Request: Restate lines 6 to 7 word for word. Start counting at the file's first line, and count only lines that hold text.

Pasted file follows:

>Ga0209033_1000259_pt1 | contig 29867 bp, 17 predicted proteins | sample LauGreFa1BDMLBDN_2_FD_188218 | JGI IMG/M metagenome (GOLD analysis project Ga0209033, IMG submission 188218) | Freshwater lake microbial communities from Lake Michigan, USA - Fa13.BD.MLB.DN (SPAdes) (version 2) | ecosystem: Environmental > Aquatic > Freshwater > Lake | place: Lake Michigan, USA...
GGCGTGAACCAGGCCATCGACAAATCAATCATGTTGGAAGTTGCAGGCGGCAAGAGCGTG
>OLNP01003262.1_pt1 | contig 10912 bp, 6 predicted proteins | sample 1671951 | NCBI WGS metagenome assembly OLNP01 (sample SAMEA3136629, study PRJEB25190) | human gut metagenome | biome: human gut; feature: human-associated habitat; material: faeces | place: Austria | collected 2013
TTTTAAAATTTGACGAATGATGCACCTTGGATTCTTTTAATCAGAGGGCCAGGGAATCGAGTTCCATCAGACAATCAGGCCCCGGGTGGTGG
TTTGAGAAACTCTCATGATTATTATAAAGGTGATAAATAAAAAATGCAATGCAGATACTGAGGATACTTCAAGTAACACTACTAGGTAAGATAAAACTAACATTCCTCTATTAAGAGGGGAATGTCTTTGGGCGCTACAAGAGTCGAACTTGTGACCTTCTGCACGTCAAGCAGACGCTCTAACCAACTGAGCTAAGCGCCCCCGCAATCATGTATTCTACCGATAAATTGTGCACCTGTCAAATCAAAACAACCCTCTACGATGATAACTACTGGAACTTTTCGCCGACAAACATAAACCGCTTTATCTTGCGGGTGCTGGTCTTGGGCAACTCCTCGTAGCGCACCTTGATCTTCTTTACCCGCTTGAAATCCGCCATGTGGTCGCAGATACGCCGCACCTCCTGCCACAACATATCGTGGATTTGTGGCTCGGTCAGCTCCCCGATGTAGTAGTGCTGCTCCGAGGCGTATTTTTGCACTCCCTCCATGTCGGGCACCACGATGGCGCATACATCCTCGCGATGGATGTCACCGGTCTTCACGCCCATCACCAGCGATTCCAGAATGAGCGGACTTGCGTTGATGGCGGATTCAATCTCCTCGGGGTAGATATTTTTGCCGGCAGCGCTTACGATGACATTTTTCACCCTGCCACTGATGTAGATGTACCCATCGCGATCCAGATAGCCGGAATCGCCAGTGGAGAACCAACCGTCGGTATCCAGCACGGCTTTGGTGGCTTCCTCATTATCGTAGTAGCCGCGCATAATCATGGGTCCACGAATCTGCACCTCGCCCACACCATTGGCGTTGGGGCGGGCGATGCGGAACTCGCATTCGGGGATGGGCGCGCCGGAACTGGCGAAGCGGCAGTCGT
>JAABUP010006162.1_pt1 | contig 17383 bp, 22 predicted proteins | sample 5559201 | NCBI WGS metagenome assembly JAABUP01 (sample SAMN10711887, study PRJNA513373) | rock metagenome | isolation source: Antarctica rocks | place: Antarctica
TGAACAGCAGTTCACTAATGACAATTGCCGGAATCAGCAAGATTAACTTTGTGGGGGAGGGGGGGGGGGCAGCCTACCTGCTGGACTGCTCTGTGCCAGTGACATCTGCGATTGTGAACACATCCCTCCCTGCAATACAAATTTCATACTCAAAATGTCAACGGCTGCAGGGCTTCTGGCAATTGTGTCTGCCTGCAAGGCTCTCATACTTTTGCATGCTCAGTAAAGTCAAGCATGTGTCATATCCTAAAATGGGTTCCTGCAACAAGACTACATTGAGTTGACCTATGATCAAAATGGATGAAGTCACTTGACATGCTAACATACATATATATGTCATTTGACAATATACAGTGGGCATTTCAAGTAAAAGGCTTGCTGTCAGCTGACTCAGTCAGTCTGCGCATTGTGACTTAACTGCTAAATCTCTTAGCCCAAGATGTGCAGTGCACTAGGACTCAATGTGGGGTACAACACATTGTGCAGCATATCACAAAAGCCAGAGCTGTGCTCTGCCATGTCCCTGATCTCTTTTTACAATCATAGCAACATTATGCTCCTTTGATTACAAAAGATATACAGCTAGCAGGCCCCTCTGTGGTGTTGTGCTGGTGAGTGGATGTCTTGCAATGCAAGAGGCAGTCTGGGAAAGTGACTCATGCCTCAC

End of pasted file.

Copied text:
>JAABUP010006162.1_pt1 | contig 17383 bp, 22 predicted proteins | sample 5559201 | NCBI WGS metagenome assembly JAABUP01 (sample SAMN10711887, study PRJNA513373) | rock metagenome | isolation source: Antarctica rocks | place: Antarctica
TGAACAGCAGTTCACTAATGACAATTGCCGGAATCAGCAAGATTAACTTTGTGGGGGAGGGGGGGGGGGCAGCCTACCTGCTGGACTGCTCTGTGCCAGTGACATCTGCGATTGTGAACACATCCCTCCCTGCAATACAAATTTCATACTCAAAATGTCAACGGCTGCAGGGCTTCTGGCAATTGTGTCTGCCTGCAAGGCTCTCATACTTTTGCATGCTCAGTAAAGTCAAGCATGTGTCATATCCTAAAATGGGTTCCTGCAACAAGACTACATTGAGTTGACCTATGATCAAAATGGATGAAGTCACTTGACATGCTAACATACATATATATGTCATTTGACAATATACAGTGGGCATTTCAAGTAAAAGGCTTGCTGTCAGCTGACTCAGTCAGTCTGCGCATTGTGACTTAACTGCTAAATCTCTTAGCCCAAGATGTGCAGTGCACTAGGACTCAATGTGGGGTACAACACATTGTGCAGCATATCACAAAAGCCAGAGCTGTGCTCTGCCATGTCCCTGATCTCTTTTTACAATCATAGCAACATTATGCTCCTTTGATTACAAAAGATATACAGCTAGCAGGCCCCTCTGTGGTGTTGTGCTGGTGAGTGGATGTCTTGCAATGCAAGAGGCAGTCTGGGAAAGTGACTCATGCCTCAC